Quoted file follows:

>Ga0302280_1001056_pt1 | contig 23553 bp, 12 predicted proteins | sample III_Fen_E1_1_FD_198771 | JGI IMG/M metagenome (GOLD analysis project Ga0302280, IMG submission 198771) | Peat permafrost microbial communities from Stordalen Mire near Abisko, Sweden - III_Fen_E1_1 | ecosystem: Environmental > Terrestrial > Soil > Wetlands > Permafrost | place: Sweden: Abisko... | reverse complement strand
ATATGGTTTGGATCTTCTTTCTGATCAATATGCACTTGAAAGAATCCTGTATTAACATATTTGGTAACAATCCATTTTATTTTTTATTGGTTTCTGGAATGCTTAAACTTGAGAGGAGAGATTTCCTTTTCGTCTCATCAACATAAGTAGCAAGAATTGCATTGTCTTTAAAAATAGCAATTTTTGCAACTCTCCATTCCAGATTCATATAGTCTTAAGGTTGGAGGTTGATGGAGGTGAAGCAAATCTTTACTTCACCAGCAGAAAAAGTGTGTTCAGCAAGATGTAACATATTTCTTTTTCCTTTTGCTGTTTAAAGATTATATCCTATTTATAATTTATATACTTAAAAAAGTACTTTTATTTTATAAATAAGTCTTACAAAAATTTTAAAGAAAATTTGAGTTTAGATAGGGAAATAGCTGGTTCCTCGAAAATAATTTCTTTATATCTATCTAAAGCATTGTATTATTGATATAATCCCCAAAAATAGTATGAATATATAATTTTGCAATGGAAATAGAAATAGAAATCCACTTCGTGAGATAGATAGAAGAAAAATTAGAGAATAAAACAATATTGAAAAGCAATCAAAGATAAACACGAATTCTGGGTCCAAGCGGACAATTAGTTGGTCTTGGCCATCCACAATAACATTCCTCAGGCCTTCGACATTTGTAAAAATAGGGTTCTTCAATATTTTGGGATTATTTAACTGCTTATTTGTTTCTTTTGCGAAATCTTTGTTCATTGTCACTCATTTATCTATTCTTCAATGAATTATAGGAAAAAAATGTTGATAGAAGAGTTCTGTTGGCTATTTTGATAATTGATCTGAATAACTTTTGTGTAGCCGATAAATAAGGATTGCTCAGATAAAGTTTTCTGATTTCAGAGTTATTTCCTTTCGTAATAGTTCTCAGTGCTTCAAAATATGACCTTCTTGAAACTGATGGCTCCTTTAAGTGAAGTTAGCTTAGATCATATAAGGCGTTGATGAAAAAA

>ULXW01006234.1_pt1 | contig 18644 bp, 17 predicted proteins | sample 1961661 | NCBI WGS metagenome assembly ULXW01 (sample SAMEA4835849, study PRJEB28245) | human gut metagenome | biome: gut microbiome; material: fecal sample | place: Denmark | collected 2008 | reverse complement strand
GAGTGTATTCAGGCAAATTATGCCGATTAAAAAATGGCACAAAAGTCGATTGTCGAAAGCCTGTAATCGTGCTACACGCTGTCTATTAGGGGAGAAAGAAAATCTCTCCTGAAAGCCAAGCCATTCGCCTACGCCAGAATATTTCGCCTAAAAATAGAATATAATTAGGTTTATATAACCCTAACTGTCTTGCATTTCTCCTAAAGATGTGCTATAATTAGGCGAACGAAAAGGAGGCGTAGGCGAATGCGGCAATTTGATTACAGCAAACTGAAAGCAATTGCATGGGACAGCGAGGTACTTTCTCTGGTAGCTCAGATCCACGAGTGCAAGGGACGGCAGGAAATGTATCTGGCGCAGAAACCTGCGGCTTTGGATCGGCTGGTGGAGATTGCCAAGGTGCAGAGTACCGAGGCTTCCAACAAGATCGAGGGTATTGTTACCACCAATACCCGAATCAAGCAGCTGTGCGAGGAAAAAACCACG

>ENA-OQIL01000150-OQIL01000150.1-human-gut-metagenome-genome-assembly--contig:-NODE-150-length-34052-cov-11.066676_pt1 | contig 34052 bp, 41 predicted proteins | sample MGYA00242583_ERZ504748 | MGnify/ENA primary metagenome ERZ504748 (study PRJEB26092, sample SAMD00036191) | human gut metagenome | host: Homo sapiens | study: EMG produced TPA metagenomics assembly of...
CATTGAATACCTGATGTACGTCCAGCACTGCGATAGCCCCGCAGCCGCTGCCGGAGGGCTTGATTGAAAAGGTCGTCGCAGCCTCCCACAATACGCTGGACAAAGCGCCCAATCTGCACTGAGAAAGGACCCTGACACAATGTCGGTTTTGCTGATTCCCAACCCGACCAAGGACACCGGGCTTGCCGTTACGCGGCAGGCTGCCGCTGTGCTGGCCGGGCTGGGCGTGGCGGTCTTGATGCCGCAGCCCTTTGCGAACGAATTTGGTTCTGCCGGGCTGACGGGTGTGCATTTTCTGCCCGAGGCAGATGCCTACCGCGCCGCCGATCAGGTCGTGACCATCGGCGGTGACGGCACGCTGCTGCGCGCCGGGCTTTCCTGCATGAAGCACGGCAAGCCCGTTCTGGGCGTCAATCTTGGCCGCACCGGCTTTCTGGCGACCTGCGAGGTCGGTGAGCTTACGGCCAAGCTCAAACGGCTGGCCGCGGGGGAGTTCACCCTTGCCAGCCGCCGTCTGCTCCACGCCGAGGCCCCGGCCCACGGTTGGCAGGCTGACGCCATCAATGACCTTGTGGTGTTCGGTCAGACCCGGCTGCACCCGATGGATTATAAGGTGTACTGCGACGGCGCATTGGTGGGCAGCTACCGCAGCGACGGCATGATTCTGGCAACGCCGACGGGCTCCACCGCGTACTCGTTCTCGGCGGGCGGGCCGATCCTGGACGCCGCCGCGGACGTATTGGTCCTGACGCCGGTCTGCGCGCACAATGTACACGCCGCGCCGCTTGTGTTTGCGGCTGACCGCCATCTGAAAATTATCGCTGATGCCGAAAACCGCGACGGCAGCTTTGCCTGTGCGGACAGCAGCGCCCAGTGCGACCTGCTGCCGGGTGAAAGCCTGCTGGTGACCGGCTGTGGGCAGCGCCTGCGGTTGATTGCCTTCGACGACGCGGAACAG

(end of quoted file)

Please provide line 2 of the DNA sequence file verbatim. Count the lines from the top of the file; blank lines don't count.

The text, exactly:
ATATGGTTTGGATCTTCTTTCTGATCAATATGCACTTGAAAGAATCCTGTATTAACATATTTGGTAACAATCCATTTTATTTTTTATTGGTTTCTGGAATGCTTAAACTTGAGAGGAGAGATTTCCTTTTCGTCTCATCAACATAAGTAGCAAGAATTGCATTGTCTTTAAAAATAGCAATTTTTGCAACTCTCCATTCCAGATTCATATAGTCTTAAGGTTGGAGGTTGATGGAGGTGAAGCAAATCTTTACTTCACCAGCAGAAAAAGTGTGTTCAGCAAGATGTAACATATTTCTTTTTCCTTTTGCTGTTTAAAGATTATATCCTATTTATAATTTATATACTTAAAAAAGTACTTTTATTTTATAAATAAGTCTTACAAAAATTTTAAAGAAAATTTGAGTTTAGATAGGGAAATAGCTGGTTCCTCGAAAATAATTTCTTTATATCTATCTAAAGCATTGTATTATTGATATAATCCCCAAAAATAGTATGAATATATAATTTTGCAATGGAAATAGAAATAGAAATCCACTTCGTGAGATAGATAGAAGAAAAATTAGAGAATAAAACAATATTGAAAAGCAATCAAAGATAAACACGAATTCTGGGTCCAAGCGGACAATTAGTTGGTCTTGGCCATCCACAATAACATTCCTCAGGCCTTCGACATTTGTAAAAATAGGGTTCTTCAATATTTTGGGATTATTTAACTGCTTATTTGTTTCTTTTGCGAAATCTTTGTTCATTGTCACTCATTTATCTATTCTTCAATGAATTATAGGAAAAAAATGTTGATAGAAGAGTTCTGTTGGCTATTTTGATAATTGATCTGAATAACTTTTGTGTAGCCGATAAATAAGGATTGCTCAGATAAAGTTTTCTGATTTCAGAGTTATTTCCTTTCGTAATAGTTCTCAGTGCTTCAAAATATGACCTTCTTGAAACTGATGGCTCCTTTAAGTGAAGTTAGCTTAGATCATATAAGGCGTTGATGAAAAAA